This is a topic which is universal to all people. We are all born and raised with a specific system of value by which we make important decisions, assumptions and judgments. A lot of it is subjective because it is directly influenced by the way we were brought up. There are also stereotypes by which we unconsciously create a picture of someone or something which, in most cases, isn’t true. How so? Imagine you’re invited to a friend’s party and he tells you that he wants to introduce you to an acquaintance that has a successful business running. You arrive there and he tells you to try and guess whom he was talking about. Now, there are dozens of people there, the majority of them who are well dressed and well groomed. Naturally, the first instinct and stereotype is to assume that a successful business owner would dress in professional attire. Judging by that, it’s difficult to guess because most of them are dressed in a similar fashion. To your surprise, your friend tells you that you’re completely wrong from the get go. He averts your eyes from the center of the room to the small corner next to the bathroom. You see a man with a shy demeanor, dressed in a plain shirt whose haircut doesn’t exactly scream norm.
Why is this out of the ordinary? We’re all indoctrinated from the beginning that successful people dress in a suit and exert a powerful extroverted demeanor so we always picture that in our mind when such a topic arises. Our judgment and expectation is solely based on that. In other words, we are biased, because we take away the possibility of a person’s success by the way they dress and hold themselves.
This is crucial in a hiring process. Any candidate has to be shown the courtesy of an open mind to present themselves. Of course, personal bias will always come into play but how we handle that is what’s important.
How to recognize and handle bias
This is the tricky part. I’m sure you heard the saying to never judge a book by its cover which is easier said than done. Having an open mind and being neutral in most cases is quite difficult because our thoughts and how we perceive the world basically make us who we are. A recruiter or a hiring manager will mostly have a clear vision of what the ideal candidate would be for a specific position. The stronger the character of the hiring person is, the stronger the bias will be. But how can we eliminate the notion of bias knowing that it might impede our judgment? We first have to recognize it by evaluating anything a candidate has to offer in conjunction with what the company’s organizational, strategic and cultural goals are. That’s the safest and most important tool you have at your disposal if you’re suspecting your bias comes into play.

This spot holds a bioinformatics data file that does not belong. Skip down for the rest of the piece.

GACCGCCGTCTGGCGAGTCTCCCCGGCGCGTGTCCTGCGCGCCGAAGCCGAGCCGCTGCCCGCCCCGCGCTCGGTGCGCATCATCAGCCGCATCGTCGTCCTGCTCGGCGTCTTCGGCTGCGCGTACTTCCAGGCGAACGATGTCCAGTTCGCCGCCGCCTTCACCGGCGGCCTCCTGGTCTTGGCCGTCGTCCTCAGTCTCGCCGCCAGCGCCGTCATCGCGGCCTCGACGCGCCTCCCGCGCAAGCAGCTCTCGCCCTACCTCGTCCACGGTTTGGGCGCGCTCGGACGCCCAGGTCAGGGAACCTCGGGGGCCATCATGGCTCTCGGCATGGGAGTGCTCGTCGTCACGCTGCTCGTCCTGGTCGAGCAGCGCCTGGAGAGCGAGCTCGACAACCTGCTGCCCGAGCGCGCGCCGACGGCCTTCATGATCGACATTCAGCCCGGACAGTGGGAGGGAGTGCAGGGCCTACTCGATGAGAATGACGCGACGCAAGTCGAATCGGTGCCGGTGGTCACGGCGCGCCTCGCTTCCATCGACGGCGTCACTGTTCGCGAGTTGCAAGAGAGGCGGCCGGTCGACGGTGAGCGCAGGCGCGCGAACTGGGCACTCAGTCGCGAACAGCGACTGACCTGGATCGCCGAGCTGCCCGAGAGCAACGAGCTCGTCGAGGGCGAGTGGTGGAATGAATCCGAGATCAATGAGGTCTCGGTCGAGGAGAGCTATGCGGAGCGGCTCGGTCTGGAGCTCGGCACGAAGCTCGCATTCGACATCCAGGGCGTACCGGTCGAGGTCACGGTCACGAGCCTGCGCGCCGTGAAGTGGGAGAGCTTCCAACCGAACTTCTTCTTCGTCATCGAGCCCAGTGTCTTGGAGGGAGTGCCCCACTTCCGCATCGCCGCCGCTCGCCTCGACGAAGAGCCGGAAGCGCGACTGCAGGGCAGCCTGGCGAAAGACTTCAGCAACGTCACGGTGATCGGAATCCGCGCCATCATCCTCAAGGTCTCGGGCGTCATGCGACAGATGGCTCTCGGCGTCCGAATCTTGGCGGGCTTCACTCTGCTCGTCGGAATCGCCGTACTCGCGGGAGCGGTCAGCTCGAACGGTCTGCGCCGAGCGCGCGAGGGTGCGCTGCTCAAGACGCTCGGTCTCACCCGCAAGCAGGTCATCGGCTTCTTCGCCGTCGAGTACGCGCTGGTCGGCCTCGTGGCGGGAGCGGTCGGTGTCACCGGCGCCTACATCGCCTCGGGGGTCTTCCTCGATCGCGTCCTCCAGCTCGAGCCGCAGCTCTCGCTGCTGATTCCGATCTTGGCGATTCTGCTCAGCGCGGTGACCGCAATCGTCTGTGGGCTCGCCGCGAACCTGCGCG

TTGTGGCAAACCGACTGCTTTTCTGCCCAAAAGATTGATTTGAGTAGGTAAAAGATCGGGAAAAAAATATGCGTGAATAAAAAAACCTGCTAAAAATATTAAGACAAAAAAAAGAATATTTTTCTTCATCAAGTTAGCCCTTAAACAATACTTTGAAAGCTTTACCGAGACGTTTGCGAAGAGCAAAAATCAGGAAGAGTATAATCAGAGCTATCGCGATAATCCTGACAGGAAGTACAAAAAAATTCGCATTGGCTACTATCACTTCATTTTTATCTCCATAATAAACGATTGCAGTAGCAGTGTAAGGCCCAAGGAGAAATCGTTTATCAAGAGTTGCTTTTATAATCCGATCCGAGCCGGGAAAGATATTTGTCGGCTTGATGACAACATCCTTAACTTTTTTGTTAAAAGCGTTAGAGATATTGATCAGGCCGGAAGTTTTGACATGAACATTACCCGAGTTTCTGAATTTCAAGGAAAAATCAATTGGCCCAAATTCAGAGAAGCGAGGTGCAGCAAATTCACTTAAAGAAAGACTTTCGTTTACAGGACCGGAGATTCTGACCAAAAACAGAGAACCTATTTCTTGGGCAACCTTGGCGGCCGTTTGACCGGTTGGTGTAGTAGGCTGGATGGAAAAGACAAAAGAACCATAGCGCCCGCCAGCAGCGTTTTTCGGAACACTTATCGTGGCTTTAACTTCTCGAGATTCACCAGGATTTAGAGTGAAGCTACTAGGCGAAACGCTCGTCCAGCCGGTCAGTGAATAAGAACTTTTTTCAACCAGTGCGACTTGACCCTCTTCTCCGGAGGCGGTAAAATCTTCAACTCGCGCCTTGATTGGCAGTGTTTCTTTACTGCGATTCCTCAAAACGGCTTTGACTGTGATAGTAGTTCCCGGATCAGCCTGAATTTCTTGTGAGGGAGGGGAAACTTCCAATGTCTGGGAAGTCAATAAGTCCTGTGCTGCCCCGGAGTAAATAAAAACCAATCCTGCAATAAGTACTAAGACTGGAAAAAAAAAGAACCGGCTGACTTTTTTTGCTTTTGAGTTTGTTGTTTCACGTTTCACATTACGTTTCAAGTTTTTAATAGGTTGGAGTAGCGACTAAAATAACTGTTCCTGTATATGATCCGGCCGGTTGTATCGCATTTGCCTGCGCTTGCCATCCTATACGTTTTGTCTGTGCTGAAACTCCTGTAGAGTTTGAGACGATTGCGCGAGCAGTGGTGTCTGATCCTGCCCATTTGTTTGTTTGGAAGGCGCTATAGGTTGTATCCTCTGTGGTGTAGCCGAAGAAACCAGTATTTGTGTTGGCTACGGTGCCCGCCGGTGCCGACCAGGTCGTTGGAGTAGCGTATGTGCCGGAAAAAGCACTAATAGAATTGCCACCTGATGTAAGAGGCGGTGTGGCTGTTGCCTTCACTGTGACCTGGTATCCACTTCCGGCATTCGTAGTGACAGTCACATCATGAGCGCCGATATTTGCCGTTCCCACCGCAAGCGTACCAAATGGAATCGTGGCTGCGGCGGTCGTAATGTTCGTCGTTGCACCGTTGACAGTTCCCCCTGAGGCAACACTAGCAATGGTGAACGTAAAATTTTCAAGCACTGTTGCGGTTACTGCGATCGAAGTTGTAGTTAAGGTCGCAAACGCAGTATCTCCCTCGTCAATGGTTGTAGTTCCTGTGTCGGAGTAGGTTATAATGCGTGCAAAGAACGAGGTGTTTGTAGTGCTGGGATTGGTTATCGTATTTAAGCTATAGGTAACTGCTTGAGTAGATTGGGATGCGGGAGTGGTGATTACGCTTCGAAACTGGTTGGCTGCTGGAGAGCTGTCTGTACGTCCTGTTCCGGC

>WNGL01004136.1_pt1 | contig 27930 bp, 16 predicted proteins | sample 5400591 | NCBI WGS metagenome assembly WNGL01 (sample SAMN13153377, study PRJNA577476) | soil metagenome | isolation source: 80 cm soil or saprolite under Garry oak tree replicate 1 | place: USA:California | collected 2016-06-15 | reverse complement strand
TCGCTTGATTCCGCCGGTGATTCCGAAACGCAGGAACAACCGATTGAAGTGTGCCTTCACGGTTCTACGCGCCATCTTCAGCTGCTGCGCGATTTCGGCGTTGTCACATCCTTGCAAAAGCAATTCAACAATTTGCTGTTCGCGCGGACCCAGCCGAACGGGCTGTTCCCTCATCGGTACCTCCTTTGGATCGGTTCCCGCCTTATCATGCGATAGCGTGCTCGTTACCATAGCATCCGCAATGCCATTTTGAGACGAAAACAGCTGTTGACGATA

Here’s an example. You’re looking for a senior telesales agent and the candidate you’re interviewing has a weak handshake along with the fact that he barely finished high school. Red flags right there because an assumption is that the aggression needed for good sales isn’t there. You tell him to sell you his watch and you’re baffled. His sales skills are top-notch and he could sell ice to a polar bear. You’re conflicted because you believe a candidate should have a strong character to do that job but you’re clearly biased because his sales skills will probably be enough to reach the company’s financial target for the next quarter. That’s one way not to deceive yourself.
Another way to help yourself is if you have someone else on the interview with you. That’s almost an MO today because recruiters usually do interviews with hiring managers present. You simply discuss it over and compare your opinions. It’s easier and a different point of view can expand your horizons on certain things. If we don’t count social interactions, a standardized process will also put things more into perspective because if you have it in place, your focus will be more on adhering to the process which will ensure unbiased decisions.
Can bias ever be eliminated?
As mentioned above, we are driven by our own worldview. It’s difficult to say that it can be done because bias is everywhere, in details you wouldn’t even think of. Your surname, your age, your background, the color you used for your CV template – no, I’m not kidding. This is just the tip of the iceberg. Where is everything else when it comes to how others perceive you in person? There’s a multitude of reasons why someone wouldn’t see you as a fit in their company. How can you fight this? Don’t ever think that you can change how others think, specially hiring managers. The only thing you can do is to influence their point of view by changing yourself. I don’t mean to turn this article into a self-development guru advice but the best thing you can do is to learn your trade and work on your soft skills. That will ensure someone will eventually recognize your worth.
What can we as recruiters or hiring managers do? We can be more conscious of this issue. We can be more observant to recognize the fact that our notion of something might not be realistic or beneficial for the company. We should focus more on the endgame because the endgame will construct the right steps in our process, and that means picking the right candidate without undermining someone’s capabilities thus hurting the company in the long run.
This is an ongoing issue on which we all have to continue working on. Many digitalized tools can be used to minimize the chance of bias but we have to work on ourselves the most. We have to put in balance our personal views and the strategic goals of a company and things should work out well.